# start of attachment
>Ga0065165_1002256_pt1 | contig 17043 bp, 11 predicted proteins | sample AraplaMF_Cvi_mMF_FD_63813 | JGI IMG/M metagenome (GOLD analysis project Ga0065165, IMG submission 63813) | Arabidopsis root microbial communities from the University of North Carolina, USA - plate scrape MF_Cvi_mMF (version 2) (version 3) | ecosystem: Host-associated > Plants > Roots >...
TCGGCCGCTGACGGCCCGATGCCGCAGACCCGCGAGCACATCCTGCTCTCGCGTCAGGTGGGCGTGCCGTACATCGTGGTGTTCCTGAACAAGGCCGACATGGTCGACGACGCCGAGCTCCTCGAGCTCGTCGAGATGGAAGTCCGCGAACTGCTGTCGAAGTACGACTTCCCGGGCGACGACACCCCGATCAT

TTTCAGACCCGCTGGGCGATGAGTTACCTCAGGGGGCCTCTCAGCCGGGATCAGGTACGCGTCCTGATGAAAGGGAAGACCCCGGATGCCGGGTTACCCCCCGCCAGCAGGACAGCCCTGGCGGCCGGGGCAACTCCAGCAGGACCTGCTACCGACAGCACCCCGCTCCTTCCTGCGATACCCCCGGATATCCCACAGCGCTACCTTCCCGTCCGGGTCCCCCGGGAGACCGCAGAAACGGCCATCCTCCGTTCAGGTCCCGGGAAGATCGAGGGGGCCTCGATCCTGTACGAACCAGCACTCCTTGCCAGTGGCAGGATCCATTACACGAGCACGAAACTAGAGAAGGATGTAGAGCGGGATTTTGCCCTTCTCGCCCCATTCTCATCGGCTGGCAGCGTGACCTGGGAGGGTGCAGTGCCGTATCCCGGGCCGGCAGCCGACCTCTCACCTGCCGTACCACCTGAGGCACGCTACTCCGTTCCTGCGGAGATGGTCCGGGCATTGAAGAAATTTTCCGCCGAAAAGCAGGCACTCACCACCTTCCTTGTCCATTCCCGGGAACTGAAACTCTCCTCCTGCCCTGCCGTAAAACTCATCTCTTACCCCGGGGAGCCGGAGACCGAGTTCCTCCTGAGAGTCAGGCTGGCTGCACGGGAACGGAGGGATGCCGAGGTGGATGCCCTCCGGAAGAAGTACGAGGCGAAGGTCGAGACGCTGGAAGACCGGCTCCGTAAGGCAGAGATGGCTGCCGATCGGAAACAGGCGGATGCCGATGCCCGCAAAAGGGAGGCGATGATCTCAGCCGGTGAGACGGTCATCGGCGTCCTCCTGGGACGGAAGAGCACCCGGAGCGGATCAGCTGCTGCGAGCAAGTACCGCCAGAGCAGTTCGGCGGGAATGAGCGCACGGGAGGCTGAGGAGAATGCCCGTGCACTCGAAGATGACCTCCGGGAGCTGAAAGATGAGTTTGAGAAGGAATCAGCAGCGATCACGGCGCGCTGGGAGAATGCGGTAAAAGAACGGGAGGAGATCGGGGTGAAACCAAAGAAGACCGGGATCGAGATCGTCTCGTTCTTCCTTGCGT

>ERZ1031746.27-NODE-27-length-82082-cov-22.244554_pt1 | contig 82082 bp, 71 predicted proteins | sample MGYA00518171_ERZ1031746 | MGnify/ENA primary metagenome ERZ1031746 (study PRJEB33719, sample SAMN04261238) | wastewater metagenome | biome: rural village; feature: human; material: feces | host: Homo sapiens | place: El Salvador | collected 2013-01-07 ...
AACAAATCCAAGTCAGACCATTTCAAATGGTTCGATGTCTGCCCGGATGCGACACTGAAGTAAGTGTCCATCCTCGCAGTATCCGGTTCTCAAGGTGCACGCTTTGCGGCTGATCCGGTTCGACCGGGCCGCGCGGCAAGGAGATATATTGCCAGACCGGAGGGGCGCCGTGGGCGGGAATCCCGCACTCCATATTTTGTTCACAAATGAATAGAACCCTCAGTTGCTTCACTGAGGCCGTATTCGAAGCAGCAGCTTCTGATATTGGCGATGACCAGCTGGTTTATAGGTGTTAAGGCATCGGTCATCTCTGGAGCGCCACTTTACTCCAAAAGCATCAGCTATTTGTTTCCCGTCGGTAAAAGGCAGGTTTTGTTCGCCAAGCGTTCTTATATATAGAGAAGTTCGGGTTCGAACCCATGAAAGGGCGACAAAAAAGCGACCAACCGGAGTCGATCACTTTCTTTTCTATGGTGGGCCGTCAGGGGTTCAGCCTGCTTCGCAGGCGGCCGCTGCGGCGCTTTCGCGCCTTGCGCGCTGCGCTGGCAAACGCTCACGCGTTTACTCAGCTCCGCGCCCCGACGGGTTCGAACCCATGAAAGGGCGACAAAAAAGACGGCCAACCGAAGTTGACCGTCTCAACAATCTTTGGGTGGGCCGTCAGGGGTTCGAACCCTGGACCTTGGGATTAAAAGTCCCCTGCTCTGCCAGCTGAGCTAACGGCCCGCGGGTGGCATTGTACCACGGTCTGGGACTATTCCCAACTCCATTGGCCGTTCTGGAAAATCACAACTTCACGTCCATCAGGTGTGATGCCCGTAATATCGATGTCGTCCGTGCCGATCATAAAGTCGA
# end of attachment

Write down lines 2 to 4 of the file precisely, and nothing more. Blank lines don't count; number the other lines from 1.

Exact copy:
TCGGCCGCTGACGGCCCGATGCCGCAGACCCGCGAGCACATCCTGCTCTCGCGTCAGGTGGGCGTGCCGTACATCGTGGTGTTCCTGAACAAGGCCGACATGGTCGACGACGCCGAGCTCCTCGAGCTCGTCGAGATGGAAGTCCGCGAACTGCTGTCGAAGTACGACTTCCCGGGCGACGACACCCCGATCAT

TTTCAGACCCGCTGGGCGATGAGTTACCTCAGGGGGCCTCTCAGCCGGGATCAGGTACGCGTCCTGATGAAAGGGAAGACCCCGGATGCCGGGTTACCCCCCGCCAGCAGGACAGCCCTGGCGGCCGGGGCAACTCCAGCAGGACCTGCTACCGACAGCACCCCGCTCCTTCCTGCGATACCCCCGGATATCCCACAGCGCTACCTTCCCGTCCGGGTCCCCCGGGAGACCGCAGAAACGGCCATCCTCCGTTCAGGTCCCGGGAAGATCGAGGGGGCCTCGATCCTGTACGAACCAGCACTCCTTGCCAGTGGCAGGATCCATTACACGAGCACGAAACTAGAGAAGGATGTAGAGCGGGATTTTGCCCTTCTCGCCCCATTCTCATCGGCTGGCAGCGTGACCTGGGAGGGTGCAGTGCCGTATCCCGGGCCGGCAGCCGACCTCTCACCTGCCGTACCACCTGAGGCACGCTACTCCGTTCCTGCGGAGATGGTCCGGGCATTGAAGAAATTTTCCGCCGAAAAGCAGGCACTCACCACCTTCCTTGTCCATTCCCGGGAACTGAAACTCTCCTCCTGCCCTGCCGTAAAACTCATCTCTTACCCCGGGGAGCCGGAGACCGAGTTCCTCCTGAGAGTCAGGCTGGCTGCACGGGAACGGAGGGATGCCGAGGTGGATGCCCTCCGGAAGAAGTACGAGGCGAAGGTCGAGACGCTGGAAGACCGGCTCCGTAAGGCAGAGATGGCTGCCGATCGGAAACAGGCGGATGCCGATGCCCGCAAAAGGGAGGCGATGATCTCAGCCGGTGAGACGGTCATCGGCGTCCTCCTGGGACGGAAGAGCACCCGGAGCGGATCAGCTGCTGCGAGCAAGTACCGCCAGAGCAGTTCGGCGGGAATGAGCGCACGGGAGGCTGAGGAGAATGCCCGTGCACTCGAAGATGACCTCCGGGAGCTGAAAGATGAGTTTGAGAAGGAATCAGCAGCGATCACGGCGCGCTGGGAGAATGCGGTAAAAGAACGGGAGGAGATCGGGGTGAAACCAAAGAAGACCGGGATCGAGATCGTCTCGTTCTTCCTTGCGT

>ERZ1031746.27-NODE-27-length-82082-cov-22.244554_pt1 | contig 82082 bp, 71 predicted proteins | sample MGYA00518171_ERZ1031746 | MGnify/ENA primary metagenome ERZ1031746 (study PRJEB33719, sample SAMN04261238) | wastewater metagenome | biome: rural village; feature: human; material: feces | host: Homo sapiens | place: El Salvador | collected 2013-01-07 ...